This issue, organized by Editorial Board member Aaron Panner, dives deeply into a recent Supreme Court decision—Kirtsaeng. Our authors explore the numerous features posed by what may initially look like a simple copyright question. Among the questions asked—and answered—are: Should the exhaustion of U.S. rights depend on the exercise of foreign rights alone? How widespread will the decision be (looking at the example of fashion)? Will this accelerate a movement to licensing and away from sales? Will it encourage the design of a digital first right doctrine? How will this impact market segmentation strategies?

The issue also presents an Of Special Interest feature, looking at the impact of the HSR reporting revisions – did they add to the burden or ease approval?


Aaron Panner, May 28, 2013

Three Thoughts About Kirtsaeng

What makes the Kirtsaeng decision notable is that it makes the exhaustion of U.S. rights depend on the exercise of foreign rights alone. Aaron Panner (Kellogg, Huber)

Scott Hemphill, Jeannie Suk, May 28, 2013

Design Copyright: The Latest Judicial Hint

The most intriguing aspect of the debate over fashion copyright is the occasion it presents for rethinking the expansive copyright law we currently have. C. Scott Hemphill (Columbia Law) & Jeannie Suk (Harvard Law)

Ariel Lavinbuk, May 28, 2013

How Much Should Control Turn on Ownership? The Alienation of Copyrighted Goods After Kirtsaeng v. John Wiley & Sons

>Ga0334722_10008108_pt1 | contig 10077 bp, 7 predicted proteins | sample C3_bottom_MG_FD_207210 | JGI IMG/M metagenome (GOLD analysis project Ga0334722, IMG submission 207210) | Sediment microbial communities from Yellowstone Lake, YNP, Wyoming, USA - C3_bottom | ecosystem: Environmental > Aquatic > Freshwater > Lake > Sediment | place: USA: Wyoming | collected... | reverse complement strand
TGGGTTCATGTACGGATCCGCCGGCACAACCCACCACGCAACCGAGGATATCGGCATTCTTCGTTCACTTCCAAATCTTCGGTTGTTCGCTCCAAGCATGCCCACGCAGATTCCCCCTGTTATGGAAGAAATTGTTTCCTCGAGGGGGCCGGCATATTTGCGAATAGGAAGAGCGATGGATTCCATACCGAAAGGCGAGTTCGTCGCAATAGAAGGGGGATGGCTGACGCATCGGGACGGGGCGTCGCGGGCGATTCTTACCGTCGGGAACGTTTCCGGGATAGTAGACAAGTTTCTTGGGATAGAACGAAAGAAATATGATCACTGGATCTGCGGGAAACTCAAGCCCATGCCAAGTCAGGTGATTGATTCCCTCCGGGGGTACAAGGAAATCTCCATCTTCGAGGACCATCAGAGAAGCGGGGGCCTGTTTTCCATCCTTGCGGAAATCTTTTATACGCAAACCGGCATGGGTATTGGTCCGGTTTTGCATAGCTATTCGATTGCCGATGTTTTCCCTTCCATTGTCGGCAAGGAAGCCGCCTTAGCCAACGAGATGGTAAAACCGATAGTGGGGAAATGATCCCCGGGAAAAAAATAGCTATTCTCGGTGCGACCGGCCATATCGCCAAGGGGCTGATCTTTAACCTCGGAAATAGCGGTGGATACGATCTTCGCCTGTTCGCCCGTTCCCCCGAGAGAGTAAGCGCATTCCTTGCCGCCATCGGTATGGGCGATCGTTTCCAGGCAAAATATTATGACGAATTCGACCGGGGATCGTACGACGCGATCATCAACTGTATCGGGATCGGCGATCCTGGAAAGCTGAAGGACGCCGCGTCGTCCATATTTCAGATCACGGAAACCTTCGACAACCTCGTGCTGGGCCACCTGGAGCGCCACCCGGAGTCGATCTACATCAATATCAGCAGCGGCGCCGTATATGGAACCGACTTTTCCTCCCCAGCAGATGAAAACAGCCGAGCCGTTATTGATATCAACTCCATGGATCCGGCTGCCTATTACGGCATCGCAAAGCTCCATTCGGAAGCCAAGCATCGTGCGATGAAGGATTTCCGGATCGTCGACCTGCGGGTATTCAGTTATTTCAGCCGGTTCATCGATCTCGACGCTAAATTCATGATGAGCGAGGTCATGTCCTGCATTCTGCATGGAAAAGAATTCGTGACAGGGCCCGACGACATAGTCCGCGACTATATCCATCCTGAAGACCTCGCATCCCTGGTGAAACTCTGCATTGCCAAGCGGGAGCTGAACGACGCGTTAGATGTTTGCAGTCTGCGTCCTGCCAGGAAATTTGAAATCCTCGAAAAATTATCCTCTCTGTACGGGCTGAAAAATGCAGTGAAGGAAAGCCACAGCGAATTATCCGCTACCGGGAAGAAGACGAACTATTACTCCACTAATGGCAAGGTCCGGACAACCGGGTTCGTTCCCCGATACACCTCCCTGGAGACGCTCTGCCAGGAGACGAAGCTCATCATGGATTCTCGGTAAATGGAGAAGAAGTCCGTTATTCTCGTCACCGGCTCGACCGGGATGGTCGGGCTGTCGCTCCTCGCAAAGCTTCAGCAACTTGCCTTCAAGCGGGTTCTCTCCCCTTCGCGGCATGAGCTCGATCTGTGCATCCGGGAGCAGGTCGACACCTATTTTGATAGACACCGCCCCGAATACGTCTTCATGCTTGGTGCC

Copyright owners now have every incentive to shift from sales to licenses in order to gain the control they covet. Ariel Lavinbuk (Robbins, Russell)

John Villasenor, May 28, 2013

Rethinking a Digital First Sale Doctrine in a Post-Kirtsaeng World: The Case for Caution

To properly balance the interests of copyright holders and users, a digital first sale doctrine, if adopted, would need to be much more narrowly crafted than its counterpart in the offline world. John Villasenor (Brookings & UCLA)

Brian Willen, May 28, 2013

Kirtsaeng v. John Wiley & Sons: The Supreme Court Saves the First Sale Doctrine

The decision to reject a geographically limited first sale doctrine was profoundly wise, even if it leaves copyright owners with fewer weapons in the fight against arbitrage. Brian Willen (Wilson Sonsini)

Of Special Interest – PreMerger Reporting

Jonathan Cheng, Adam Eckart, Deidre Johnson, Simone Waterbury, May 28, 2013

HSR Rule Changes: A Look Back (and Ahead)

Ultimately because of or perhaps in spite of the new 4(d), associates, and revenue disclosures, we have noted a positive clearance trend. Deidre Johnson, Simone Waterbury, Jonathan Cheng, & Adam Eckart (Ropes & Gray)


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